On the first day of the last month of this year, it’s time for the Laptop Best Buy Guide again. This time we pay attention to the budget laptop that can cost a maximum of 500 euros, the basic laptop of 700 euros and a powerful gaming laptop for which we reserve 1400 euros.
|Gaming laptop||€ 1400,-|
On the eve of the new year, there are again some introductions of new laptop hardware in the pipeline. It is said that at CES in early January it will be time for new processors from Intel and AMD, as well as new video cards from Nvidia. The possibility of Zen 4 and Ada Lovelace in a mobile form factor sounds interesting. More than what exactly is being announced, we wonder how many laptops will come with the new hardware and how fast, and whether manufacturers will not quietly drive past the lower segment this year. Laptops under $1,000 often still don’t have a twelfth-generation Intel processor, which was announced in the early days of 2022, but an eleventh or tenth-generation chip from 2021 or 2020. AMD’s Ryzen 6000U series for Ultrabooks has, even more, to offer in the proper launch. Almost a year after the introduction, there are exactly 17 notebooks with a chip from this series in our Pricewatch, compared to more than 300 devices with a Ryzen 5000U processor.
What will come next is always difficult to predict, but the older generations of Intel and AMD can often still keep up. Now that it’s almost Christmas and the time for big purchases has come, the discount promotions that are held these months are also a nice bonus. As always, in this Best Buy Guide we have summarized what we think are the best laptops at the moment.
Up to 500 euros: Lenovo IdeaPad 3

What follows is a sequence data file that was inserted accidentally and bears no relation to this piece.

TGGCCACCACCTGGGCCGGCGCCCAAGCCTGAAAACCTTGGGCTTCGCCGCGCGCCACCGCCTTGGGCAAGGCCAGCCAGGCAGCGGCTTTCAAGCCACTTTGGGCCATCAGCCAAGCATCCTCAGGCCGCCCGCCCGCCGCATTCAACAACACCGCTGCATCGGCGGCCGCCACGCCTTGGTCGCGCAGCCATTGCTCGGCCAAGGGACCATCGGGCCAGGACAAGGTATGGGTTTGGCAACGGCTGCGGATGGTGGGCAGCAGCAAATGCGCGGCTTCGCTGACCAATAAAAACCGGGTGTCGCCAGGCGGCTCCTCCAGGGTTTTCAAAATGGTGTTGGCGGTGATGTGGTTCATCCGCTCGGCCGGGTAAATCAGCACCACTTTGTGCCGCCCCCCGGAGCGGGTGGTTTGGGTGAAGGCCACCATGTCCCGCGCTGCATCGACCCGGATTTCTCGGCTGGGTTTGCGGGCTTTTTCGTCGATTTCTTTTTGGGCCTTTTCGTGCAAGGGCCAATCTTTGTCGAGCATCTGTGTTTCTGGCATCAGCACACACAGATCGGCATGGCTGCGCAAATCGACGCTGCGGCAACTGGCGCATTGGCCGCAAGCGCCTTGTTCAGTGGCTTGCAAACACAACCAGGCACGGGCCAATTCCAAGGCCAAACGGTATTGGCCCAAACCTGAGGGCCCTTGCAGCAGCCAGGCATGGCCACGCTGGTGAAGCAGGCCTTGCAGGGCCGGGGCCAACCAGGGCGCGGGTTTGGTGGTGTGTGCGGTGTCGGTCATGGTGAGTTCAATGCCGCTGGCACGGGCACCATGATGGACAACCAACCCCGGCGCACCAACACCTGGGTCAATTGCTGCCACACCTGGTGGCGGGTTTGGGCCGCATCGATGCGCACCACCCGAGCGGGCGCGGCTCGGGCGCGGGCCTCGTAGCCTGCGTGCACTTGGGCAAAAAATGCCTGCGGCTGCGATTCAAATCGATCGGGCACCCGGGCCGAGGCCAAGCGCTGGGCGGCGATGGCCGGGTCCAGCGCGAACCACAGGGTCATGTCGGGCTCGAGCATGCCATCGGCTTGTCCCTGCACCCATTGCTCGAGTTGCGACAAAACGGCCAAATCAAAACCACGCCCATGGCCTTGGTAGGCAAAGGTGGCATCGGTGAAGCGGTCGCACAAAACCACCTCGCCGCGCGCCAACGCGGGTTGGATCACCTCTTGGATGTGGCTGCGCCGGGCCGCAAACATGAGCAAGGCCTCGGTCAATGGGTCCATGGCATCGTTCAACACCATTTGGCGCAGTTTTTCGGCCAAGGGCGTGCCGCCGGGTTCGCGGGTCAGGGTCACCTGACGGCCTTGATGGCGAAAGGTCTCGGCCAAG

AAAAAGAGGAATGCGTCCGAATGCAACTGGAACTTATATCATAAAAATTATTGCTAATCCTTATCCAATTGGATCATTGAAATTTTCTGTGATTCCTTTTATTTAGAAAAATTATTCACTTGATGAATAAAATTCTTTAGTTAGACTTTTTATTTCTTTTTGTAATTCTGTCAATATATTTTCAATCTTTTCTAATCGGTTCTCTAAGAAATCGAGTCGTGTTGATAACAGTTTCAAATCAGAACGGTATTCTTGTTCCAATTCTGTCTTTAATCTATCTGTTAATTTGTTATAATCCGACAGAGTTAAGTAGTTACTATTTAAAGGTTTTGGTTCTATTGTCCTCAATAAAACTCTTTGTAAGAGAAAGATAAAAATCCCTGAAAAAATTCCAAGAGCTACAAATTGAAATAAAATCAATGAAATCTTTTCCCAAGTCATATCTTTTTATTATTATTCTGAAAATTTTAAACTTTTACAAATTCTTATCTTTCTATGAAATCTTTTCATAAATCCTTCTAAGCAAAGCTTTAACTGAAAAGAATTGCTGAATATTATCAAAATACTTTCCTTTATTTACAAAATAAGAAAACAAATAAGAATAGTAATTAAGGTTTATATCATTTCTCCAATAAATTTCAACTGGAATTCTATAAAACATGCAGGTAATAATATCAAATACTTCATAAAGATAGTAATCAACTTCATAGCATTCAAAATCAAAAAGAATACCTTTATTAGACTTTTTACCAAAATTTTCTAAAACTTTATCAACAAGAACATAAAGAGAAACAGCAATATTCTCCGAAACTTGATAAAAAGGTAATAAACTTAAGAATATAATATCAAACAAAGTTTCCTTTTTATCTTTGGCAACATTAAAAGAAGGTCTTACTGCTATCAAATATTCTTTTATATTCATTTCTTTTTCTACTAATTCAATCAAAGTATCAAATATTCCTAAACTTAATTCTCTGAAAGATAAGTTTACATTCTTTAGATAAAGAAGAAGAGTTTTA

|Lenovo IdeaPad 3 82KT00C5MH|
|Screen||14″, IPS, 1920x1080px|
|CPU||AMD Ryzen 3 5300U|
|Price qwerty||€ 499,-|
|Price azerty||Other version: € 499,-|
The category up to 500 euros is an interesting one. You won’t find the fastest or flashiest laptops in it, but it is the category in which you can clearly see that you get a little more value for your money every year. Meanwhile, this means that for 500 euros you can get a laptop with a quad-core processor, IPS screen, keyboard lighting and a fingerprint scanner. You will find all this in a Lenovo IdeaPad 3 and those who read the Laptop Best Buy Guide more often will not be unfamiliar with this system.
We also found an azerty version of the IdeaPad 3 for the Flemish visitor, but that is a considerably worse deal. They are similar in terms of processor, RAM, and SSD, but the AZERTY version has no keyboard lighting, no fingerprint scanner, and is also equipped with a smaller 38Wh battery.
The IdeaPad 3 is Lenovo’s second cheapest laptop line. That means that you shouldn’t expect too much from the outside of the laptop. The housing is made entirely of plastic and you can feel that when you hold the laptop. The whole gives a somewhat cheap impression. The print on the plastic clearly refers to a brushed aluminum housing, but that’s it because you can also twist the housing a bit if you want.
The plastic housing does not keep us awake; it’s actually exactly what you expect in this price category. Sometimes you can find a laptop for 500 euros where the back of the screen is made of metal, but you can forget about an all-metal housing.
Somehow it is also an attractive housing. It looks tidy and there are no lights or large logos on it. The lighting on it can be found under the keys and that is something you hardly encounter in this price range, especially if there is also a fingerprint scanner in the housing. That scanner is incorporated in the on-off button and there is a sticker to point it out to you because otherwise, you will quickly overlook it.